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HP Posts Higher Profit on Weak Sales

By Keith Regan
Feb 26, 2003 10:44 AM PT

Hewlett-Packard posted a profit gain of nearly 50 percent in the first quarter, but sales fell short of expectations, raising concerns about the personal computer and enterprise equipment markets for the rest of the year and sending a ripple through the stock market.

HP Posts Higher Profit on Weak Sales

HP said sales were up 57 percent over the year-ago quarter to US$17.9 billion, but down from the third quarter, which was the first reporting period since HP closed its $19 billion acquisition of Compaq in May 2002. Net income in the first quarter rose to $721 million from $484 million.

Outlook Uncertain

Putting a bright face on the results, HP CEO Carly Fiorina said HP's profit performance came despite "weak commercial spending" on information technology.

"It's difficult to declare a trend in IT spending for 2003," Fiorina said in a conference call, noting that published predictions range from a 5 percent drop in spending to a 6 percent increase. "Predictions are difficult. We are staying focused on what we can control and remain focused on improving profitability and executing in the marketplace."

HP confirmed analysts' income expectations for the second quarter but did not issue sales guidance. "The IT environment continues to be iffy," HP CFO Bob Wayman said.

Cutting Corners

HP's improved bottom-line performance stems largely from cost-cutting in the wake of the Compaq merger. The company already has slashed some 12,000 jobs worldwide and has announced plans to cut up to 5,000 more as it continues to integrate the two companies' operations.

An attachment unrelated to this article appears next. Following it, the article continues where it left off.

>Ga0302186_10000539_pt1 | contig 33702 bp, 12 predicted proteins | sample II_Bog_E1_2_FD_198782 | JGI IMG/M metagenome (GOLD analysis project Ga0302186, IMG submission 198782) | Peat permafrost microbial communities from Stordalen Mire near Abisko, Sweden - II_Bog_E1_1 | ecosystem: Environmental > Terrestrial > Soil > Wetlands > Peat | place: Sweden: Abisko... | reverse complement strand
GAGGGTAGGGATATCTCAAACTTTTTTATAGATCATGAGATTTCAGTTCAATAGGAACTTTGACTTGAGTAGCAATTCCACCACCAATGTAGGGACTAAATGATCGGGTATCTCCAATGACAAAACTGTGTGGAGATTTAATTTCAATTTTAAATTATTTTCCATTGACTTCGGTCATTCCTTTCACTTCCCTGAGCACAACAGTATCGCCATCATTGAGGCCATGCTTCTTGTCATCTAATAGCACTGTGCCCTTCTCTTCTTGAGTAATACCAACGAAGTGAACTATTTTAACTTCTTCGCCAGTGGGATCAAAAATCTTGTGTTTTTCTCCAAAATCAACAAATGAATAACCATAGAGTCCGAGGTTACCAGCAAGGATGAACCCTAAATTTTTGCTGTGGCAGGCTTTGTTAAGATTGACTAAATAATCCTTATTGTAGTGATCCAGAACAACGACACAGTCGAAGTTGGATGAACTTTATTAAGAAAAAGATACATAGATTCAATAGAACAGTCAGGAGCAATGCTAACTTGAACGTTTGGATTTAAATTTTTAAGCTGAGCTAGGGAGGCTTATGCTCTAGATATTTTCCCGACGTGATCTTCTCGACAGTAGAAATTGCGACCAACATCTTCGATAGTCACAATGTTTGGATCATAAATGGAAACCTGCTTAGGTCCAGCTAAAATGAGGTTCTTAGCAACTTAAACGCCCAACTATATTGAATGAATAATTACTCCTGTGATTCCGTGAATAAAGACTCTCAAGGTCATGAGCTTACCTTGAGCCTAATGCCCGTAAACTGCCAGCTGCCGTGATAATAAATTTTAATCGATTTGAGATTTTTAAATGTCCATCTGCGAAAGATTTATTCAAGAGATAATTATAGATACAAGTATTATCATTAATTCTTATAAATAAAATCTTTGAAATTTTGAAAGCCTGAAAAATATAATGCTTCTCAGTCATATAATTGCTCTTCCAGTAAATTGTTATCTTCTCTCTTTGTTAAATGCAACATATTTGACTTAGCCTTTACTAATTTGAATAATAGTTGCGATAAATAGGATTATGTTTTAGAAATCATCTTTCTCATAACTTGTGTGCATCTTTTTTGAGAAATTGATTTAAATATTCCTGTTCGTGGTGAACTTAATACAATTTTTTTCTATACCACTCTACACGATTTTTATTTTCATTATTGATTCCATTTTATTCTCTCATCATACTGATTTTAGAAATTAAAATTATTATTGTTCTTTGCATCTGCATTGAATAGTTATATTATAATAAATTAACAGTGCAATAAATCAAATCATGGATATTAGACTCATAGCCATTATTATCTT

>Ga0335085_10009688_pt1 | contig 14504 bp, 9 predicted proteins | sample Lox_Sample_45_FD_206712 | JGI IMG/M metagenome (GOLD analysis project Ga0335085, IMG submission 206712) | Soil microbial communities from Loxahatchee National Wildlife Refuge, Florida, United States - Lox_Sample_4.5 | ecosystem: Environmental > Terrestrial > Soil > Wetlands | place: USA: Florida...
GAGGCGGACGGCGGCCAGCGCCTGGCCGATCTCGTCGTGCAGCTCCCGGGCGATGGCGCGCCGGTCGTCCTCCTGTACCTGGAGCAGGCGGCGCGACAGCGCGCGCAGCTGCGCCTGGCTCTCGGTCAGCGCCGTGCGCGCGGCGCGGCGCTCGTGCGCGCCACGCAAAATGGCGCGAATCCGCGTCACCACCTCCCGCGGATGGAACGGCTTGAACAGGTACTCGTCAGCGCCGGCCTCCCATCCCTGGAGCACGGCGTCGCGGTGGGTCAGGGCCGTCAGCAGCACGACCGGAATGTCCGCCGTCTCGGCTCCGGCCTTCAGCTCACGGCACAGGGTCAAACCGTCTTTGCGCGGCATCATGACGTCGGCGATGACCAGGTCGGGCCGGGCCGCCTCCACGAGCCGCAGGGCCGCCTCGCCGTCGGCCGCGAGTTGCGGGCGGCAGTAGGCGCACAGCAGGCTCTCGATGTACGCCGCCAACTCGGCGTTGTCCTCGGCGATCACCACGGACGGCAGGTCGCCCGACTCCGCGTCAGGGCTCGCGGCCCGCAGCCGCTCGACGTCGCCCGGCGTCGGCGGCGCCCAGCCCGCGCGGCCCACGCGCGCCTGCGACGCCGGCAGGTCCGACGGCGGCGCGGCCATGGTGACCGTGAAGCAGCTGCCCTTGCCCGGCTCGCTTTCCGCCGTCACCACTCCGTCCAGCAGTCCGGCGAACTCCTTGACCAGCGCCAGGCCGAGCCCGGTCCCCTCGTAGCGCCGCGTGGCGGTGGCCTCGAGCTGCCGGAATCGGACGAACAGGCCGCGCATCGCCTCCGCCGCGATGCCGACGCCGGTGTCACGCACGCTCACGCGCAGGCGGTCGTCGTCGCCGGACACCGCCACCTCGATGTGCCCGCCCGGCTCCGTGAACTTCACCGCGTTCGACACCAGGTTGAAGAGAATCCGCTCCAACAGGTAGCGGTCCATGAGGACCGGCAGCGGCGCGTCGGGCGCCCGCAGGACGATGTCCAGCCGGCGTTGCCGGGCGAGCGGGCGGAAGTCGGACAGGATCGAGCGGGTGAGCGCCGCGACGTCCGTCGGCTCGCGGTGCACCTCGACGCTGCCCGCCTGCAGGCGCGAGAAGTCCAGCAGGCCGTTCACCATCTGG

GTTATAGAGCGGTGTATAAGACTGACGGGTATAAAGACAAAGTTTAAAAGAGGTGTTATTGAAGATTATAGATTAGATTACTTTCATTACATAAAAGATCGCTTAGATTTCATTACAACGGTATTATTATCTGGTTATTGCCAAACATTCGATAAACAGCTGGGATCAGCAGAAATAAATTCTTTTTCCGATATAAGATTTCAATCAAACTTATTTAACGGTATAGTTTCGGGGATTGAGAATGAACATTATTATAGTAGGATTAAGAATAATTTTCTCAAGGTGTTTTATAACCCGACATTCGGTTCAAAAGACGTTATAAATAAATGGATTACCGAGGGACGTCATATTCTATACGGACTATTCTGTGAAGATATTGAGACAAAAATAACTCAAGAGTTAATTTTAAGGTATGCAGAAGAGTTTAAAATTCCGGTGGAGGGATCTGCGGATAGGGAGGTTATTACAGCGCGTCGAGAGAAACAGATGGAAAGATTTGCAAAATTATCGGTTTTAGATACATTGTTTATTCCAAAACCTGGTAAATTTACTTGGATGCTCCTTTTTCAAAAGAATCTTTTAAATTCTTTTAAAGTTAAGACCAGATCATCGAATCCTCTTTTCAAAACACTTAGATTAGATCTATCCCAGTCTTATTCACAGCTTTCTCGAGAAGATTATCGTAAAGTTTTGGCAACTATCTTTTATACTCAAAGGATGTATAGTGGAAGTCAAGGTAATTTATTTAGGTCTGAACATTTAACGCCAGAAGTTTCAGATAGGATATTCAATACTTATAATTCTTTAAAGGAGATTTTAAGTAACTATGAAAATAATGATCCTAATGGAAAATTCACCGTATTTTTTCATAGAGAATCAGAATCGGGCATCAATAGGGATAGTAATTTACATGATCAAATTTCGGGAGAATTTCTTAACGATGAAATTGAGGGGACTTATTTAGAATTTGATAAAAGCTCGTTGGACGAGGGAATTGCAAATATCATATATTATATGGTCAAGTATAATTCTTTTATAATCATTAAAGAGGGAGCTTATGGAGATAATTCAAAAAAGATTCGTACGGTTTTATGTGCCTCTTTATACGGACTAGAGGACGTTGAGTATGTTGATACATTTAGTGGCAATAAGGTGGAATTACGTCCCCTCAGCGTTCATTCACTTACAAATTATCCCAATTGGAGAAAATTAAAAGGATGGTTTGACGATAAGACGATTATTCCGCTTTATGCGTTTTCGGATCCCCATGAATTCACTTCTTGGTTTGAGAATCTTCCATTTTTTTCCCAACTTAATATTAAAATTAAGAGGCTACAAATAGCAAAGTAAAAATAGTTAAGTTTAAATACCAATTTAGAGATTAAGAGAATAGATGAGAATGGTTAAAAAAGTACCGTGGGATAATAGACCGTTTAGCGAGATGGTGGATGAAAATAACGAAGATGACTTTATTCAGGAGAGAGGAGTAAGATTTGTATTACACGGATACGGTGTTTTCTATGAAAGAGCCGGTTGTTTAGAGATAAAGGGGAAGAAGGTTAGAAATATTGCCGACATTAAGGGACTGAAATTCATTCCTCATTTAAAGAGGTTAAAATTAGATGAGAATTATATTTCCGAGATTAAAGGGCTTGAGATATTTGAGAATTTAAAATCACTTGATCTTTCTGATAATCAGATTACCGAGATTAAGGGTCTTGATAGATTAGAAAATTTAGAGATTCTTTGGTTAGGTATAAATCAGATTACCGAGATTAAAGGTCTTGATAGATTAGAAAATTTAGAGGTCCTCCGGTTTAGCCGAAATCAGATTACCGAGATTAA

But Aberdeen Group analyst Peter Kastner told the E-Commerce Times that HP can continue paring costs for only a finite period of time before it must boost profits by growing its business again. "People are ready to see what happens next, whether [HP] can turn the next corner," he said.

"If the overall market isn't growing, then it's incumbent upon companies to find ways to grow market share," Kastner added. "But everyone has that same goal."

In fact, HP's traditional sweet spot, the printer business -- where it remains number one with 59 percent market share, according to IDC -- faces a new incursion from Dell Computer, which already is challenging HP for the top spot in the PC marketplace. Dell announced at a technology conference Tuesday that the first products in its long-anticipated printer line will ship early next month.

U.S. Especially Weak

Palo Alto, California-based HP said that although some regions saw higher sales, revenue dropped 7 percent in the United States and Canada and fell 6 percent in Japan. Europe and the Middle East helped offset some of those losses.

Worldwide server unit sales fell 6.5 percent from the fourth quarter, and services revenue dropped 3.4 percent to about $3 billion worldwide. But HP said it continues to dominate certain markets, such as the blade server niche, and noted that outsourcing of help desk and similar support services appears to be a growth area going forward.

"This is clearly a business operations story," Fiorina said.

Buying Time

Yankee Group analyst Andrew Efstathiou told the E-Commerce Times that HP has proven there were massive cost savings to be had through the merger with Compaq, but that long-term success requires growing the combined business to levels neither company could have achieved by itself.

He said it seems Fiorina and other executives at HP understand that message, based on the company's efforts to expand further into storage with Microsoft as a partner, and to find ways to leverage its large consulting and outsourcing division in the face of reduced demand for high-cost consulting.

"The merger went through just as tech spending seemed to have hit rock bottom," Efstathiou added. "I think that's bought them a little more time to make the case this was the right move."


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